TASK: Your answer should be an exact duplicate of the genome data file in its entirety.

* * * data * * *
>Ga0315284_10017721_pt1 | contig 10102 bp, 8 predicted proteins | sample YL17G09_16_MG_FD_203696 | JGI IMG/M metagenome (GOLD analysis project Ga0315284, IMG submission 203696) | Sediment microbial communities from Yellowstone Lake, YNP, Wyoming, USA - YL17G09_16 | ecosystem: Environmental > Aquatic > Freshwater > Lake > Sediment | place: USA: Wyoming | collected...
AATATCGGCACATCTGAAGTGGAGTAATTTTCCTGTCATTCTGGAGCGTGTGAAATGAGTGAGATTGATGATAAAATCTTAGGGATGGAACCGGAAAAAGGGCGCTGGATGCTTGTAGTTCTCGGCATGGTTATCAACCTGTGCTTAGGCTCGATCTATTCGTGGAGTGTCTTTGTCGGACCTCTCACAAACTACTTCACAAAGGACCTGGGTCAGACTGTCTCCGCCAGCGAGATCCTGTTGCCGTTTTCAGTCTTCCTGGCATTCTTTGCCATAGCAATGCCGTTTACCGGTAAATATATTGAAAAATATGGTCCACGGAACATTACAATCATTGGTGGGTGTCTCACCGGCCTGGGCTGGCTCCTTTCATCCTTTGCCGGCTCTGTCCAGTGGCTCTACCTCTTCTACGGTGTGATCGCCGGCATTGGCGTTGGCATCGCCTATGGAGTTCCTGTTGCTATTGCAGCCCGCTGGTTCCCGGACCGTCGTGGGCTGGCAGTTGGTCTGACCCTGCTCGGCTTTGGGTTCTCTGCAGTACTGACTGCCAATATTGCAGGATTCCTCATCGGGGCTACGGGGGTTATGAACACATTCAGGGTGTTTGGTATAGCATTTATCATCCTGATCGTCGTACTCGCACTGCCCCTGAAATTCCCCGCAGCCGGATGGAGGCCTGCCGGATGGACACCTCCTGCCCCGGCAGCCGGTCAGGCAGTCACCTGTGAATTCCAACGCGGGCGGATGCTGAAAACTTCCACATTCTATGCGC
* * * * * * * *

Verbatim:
>Ga0315284_10017721_pt1 | contig 10102 bp, 8 predicted proteins | sample YL17G09_16_MG_FD_203696 | JGI IMG/M metagenome (GOLD analysis project Ga0315284, IMG submission 203696) | Sediment microbial communities from Yellowstone Lake, YNP, Wyoming, USA - YL17G09_16 | ecosystem: Environmental > Aquatic > Freshwater > Lake > Sediment | place: USA: Wyoming | collected...
AATATCGGCACATCTGAAGTGGAGTAATTTTCCTGTCATTCTGGAGCGTGTGAAATGAGTGAGATTGATGATAAAATCTTAGGGATGGAACCGGAAAAAGGGCGCTGGATGCTTGTAGTTCTCGGCATGGTTATCAACCTGTGCTTAGGCTCGATCTATTCGTGGAGTGTCTTTGTCGGACCTCTCACAAACTACTTCACAAAGGACCTGGGTCAGACTGTCTCCGCCAGCGAGATCCTGTTGCCGTTTTCAGTCTTCCTGGCATTCTTTGCCATAGCAATGCCGTTTACCGGTAAATATATTGAAAAATATGGTCCACGGAACATTACAATCATTGGTGGGTGTCTCACCGGCCTGGGCTGGCTCCTTTCATCCTTTGCCGGCTCTGTCCAGTGGCTCTACCTCTTCTACGGTGTGATCGCCGGCATTGGCGTTGGCATCGCCTATGGAGTTCCTGTTGCTATTGCAGCCCGCTGGTTCCCGGACCGTCGTGGGCTGGCAGTTGGTCTGACCCTGCTCGGCTTTGGGTTCTCTGCAGTACTGACTGCCAATATTGCAGGATTCCTCATCGGGGCTACGGGGGTTATGAACACATTCAGGGTGTTTGGTATAGCATTTATCATCCTGATCGTCGTACTCGCACTGCCCCTGAAATTCCCCGCAGCCGGATGGAGGCCTGCCGGATGGACACCTCCTGCCCCGGCAGCCGGTCAGGCAGTCACCTGTGAATTCCAACGCGGGCGGATGCTGAAAACTTCCACATTCTATGCGC